Yet,  haven't we surely reached the apex of all known technology? The Future is here today, right? Nothing could possibly come along and improve on today, right?


Hey, what's this thing. Its thin and cylindric. Hmm, you move this pointy end over this piece of paper and it makes marks. How interesting. Why you can write with this thing. Now why hasn't anyone ever though of this before? Hmm, thin and pointy? I think I'll call it a pen...



Passing of an ERA (Ever Rapid Anachronism)

So I'm sitting there in the parking lot of a mall late last evening because my wife wanted ice cream. She went into the super market to make her selections and I waited in the car. Most of the smaller stores along the wings were closed, only a few of the bigger stores were open. The super market, obviously, a Borders Bookstore, a drug store and an Office Depot.

That Office Depot is the newest store there, less than a year old.

But it wasn't the newest store that caught my attention.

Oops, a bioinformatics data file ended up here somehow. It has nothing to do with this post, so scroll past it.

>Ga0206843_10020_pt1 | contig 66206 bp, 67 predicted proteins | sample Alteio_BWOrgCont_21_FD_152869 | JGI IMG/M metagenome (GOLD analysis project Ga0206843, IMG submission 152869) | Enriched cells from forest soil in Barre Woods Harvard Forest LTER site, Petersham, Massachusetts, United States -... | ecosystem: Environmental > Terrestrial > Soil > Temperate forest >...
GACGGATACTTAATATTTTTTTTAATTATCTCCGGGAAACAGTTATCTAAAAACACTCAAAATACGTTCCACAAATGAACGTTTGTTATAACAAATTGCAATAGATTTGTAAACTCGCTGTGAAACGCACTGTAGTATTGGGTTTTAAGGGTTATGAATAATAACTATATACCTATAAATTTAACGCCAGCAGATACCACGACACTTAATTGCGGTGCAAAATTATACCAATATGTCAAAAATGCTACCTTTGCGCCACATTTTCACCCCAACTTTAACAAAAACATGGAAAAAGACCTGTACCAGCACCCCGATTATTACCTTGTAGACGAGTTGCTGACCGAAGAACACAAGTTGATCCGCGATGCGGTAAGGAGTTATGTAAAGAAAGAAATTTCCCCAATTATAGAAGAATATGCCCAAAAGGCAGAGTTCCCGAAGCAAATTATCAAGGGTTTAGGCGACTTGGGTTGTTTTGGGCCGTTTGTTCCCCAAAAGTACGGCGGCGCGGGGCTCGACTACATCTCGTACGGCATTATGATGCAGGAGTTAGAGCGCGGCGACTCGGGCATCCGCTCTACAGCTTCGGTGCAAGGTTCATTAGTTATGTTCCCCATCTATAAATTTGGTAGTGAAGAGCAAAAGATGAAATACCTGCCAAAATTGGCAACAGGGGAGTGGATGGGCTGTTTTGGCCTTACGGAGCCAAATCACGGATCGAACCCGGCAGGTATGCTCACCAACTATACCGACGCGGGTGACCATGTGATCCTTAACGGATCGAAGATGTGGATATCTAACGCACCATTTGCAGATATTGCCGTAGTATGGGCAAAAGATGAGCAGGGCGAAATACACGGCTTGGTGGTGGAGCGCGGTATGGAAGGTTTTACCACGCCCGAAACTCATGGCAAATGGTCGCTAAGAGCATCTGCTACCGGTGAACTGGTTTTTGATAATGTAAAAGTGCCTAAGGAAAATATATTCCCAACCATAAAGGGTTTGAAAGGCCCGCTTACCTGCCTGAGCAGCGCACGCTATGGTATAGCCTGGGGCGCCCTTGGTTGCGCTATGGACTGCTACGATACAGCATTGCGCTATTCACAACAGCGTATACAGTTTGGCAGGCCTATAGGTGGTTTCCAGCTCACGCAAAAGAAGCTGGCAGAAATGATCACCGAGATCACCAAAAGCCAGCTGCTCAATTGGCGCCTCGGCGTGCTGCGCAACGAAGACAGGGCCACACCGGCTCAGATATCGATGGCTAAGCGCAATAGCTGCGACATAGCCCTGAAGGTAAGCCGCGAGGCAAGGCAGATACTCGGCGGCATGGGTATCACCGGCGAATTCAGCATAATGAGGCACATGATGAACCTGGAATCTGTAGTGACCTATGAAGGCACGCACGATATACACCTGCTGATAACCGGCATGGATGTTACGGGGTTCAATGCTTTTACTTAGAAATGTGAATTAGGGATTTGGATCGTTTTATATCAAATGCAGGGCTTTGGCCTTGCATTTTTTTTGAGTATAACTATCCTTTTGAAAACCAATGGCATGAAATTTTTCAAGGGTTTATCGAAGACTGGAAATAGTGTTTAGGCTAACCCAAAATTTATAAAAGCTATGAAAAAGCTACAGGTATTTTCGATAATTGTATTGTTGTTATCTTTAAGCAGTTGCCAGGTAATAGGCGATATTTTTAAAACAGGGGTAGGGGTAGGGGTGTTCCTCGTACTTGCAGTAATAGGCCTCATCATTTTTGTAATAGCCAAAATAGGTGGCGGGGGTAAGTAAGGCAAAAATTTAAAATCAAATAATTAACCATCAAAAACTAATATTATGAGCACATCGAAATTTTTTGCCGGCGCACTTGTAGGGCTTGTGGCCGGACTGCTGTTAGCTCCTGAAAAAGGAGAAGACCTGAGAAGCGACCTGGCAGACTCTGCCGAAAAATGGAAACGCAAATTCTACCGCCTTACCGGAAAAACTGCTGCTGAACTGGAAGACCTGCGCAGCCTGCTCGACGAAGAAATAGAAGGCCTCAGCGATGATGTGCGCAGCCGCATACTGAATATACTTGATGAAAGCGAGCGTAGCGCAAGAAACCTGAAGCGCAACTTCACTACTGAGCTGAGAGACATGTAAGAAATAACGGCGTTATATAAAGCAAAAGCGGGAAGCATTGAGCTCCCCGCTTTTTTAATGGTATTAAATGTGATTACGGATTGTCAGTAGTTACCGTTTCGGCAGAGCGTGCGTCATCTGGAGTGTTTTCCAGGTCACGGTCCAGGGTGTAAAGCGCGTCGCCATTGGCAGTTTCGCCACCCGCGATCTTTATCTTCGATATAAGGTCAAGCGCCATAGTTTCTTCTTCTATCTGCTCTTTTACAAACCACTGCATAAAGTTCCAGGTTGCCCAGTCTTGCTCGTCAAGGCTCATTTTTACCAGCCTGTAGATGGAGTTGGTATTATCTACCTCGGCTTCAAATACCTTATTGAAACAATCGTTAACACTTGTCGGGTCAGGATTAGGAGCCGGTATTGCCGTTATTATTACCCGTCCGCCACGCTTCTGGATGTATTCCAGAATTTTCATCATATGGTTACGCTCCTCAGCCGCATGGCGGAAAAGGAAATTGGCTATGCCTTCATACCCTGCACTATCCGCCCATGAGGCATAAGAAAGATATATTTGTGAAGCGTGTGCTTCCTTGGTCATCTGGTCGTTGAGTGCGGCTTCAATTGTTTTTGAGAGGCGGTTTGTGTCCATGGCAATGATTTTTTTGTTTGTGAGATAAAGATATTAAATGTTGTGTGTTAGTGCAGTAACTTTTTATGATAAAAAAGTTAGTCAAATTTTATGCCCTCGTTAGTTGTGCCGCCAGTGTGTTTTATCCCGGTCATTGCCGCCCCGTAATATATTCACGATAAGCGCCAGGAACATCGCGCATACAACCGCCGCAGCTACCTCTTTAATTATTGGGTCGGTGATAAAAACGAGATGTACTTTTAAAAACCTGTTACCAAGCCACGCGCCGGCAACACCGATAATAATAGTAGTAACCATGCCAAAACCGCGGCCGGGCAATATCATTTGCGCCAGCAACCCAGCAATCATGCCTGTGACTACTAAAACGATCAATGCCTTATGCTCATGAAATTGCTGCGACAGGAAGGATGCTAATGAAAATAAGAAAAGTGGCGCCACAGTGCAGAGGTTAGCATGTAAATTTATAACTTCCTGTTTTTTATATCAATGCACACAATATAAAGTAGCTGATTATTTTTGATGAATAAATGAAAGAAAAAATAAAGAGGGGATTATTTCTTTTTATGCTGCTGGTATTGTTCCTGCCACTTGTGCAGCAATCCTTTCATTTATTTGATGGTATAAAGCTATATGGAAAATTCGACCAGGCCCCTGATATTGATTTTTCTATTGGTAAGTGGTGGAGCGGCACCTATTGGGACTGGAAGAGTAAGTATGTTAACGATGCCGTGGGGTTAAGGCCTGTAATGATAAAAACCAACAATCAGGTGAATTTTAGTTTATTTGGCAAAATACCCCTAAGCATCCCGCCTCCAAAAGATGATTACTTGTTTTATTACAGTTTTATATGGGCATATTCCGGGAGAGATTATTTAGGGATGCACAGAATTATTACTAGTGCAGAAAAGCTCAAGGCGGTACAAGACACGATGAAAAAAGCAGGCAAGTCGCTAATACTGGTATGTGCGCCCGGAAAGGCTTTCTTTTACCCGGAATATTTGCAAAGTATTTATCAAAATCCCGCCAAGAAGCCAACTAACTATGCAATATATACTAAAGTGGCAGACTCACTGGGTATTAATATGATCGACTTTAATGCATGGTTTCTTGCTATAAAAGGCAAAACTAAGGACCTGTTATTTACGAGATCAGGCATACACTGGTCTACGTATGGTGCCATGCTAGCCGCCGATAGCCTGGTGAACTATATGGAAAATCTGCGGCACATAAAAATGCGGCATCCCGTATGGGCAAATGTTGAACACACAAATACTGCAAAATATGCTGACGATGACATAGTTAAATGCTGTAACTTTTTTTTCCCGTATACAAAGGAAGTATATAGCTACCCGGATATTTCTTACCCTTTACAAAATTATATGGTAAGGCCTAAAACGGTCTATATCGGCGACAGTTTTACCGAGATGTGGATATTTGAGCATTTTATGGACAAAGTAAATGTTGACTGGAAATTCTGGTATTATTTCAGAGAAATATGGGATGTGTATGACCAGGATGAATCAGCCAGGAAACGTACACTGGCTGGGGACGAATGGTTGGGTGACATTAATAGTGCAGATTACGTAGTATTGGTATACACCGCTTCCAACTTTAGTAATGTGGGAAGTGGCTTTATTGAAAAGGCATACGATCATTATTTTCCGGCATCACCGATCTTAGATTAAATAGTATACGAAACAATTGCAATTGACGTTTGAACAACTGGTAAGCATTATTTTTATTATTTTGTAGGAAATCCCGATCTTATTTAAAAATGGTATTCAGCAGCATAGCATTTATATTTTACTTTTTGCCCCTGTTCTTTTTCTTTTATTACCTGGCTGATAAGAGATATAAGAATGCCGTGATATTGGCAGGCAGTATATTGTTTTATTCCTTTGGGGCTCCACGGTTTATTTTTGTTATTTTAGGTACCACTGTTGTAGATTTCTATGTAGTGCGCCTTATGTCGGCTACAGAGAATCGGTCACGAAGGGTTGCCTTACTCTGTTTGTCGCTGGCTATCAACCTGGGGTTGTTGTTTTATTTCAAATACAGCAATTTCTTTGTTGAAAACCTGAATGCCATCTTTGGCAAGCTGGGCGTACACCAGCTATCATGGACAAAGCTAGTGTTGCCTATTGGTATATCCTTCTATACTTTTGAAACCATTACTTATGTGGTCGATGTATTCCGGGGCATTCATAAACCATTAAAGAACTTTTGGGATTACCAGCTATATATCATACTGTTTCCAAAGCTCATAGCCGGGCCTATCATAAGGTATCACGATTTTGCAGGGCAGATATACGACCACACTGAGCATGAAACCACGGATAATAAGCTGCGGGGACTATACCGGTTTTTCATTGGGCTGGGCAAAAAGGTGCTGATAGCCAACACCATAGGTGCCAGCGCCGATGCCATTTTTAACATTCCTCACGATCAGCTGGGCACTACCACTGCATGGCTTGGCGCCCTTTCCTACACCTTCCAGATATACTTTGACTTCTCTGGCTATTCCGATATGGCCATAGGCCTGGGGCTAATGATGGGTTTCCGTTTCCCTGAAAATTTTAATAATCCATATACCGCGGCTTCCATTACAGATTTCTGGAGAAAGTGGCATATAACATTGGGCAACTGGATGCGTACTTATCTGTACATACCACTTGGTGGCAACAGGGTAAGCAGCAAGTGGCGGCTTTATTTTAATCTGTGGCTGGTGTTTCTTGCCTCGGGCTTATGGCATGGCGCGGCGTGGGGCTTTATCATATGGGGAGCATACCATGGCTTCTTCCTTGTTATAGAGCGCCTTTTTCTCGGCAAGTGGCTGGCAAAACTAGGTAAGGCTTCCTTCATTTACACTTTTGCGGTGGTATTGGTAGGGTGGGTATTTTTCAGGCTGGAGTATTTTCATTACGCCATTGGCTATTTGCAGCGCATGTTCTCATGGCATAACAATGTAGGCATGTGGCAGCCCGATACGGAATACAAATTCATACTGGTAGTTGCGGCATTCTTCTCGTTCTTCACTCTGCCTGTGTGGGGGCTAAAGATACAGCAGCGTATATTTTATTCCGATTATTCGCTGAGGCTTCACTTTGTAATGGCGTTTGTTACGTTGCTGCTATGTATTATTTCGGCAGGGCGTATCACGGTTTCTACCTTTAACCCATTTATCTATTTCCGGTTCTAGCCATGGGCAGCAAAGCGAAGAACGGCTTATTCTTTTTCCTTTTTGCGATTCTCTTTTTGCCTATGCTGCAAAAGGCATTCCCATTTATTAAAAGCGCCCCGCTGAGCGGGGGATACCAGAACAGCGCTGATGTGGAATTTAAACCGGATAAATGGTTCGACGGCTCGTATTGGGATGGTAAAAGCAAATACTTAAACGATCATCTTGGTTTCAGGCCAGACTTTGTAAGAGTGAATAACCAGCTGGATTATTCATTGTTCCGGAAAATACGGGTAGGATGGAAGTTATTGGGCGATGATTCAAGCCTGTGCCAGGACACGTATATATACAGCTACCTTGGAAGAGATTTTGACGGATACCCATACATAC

It was the ones that were missing in the wing behind me. I could see this stretch of stores in my rear view mirror. They were all closed for the night, but their signs sill were lit and a few overnight lambs dimly shown somewhere beyond the display windows. In the middle, though, it was completely dark. It was like looking at a smile with the two front teeth missing. Those two stores weren't just closed, they were kaput, out of business.

The one had been so almost a year. It had just opened a couple of years ago on the cusp of cutting edge. It was being readied at the time my son was out of work and he applied there without success. He was disappointed. He thought it would be a good opportunity. The place was called Theater XTreme. It sold and installed home theater systems. As it turned out, he landed a job elsewhere about a month later where he has done well ever since and Theater Xtreme tanked, along with the housing bubble and the economy, a few months later.

The black hole next door was different. That store had been in there since the mall had opened several years ago. It use to be swarming with people with long lines at the checkout and long hours every day.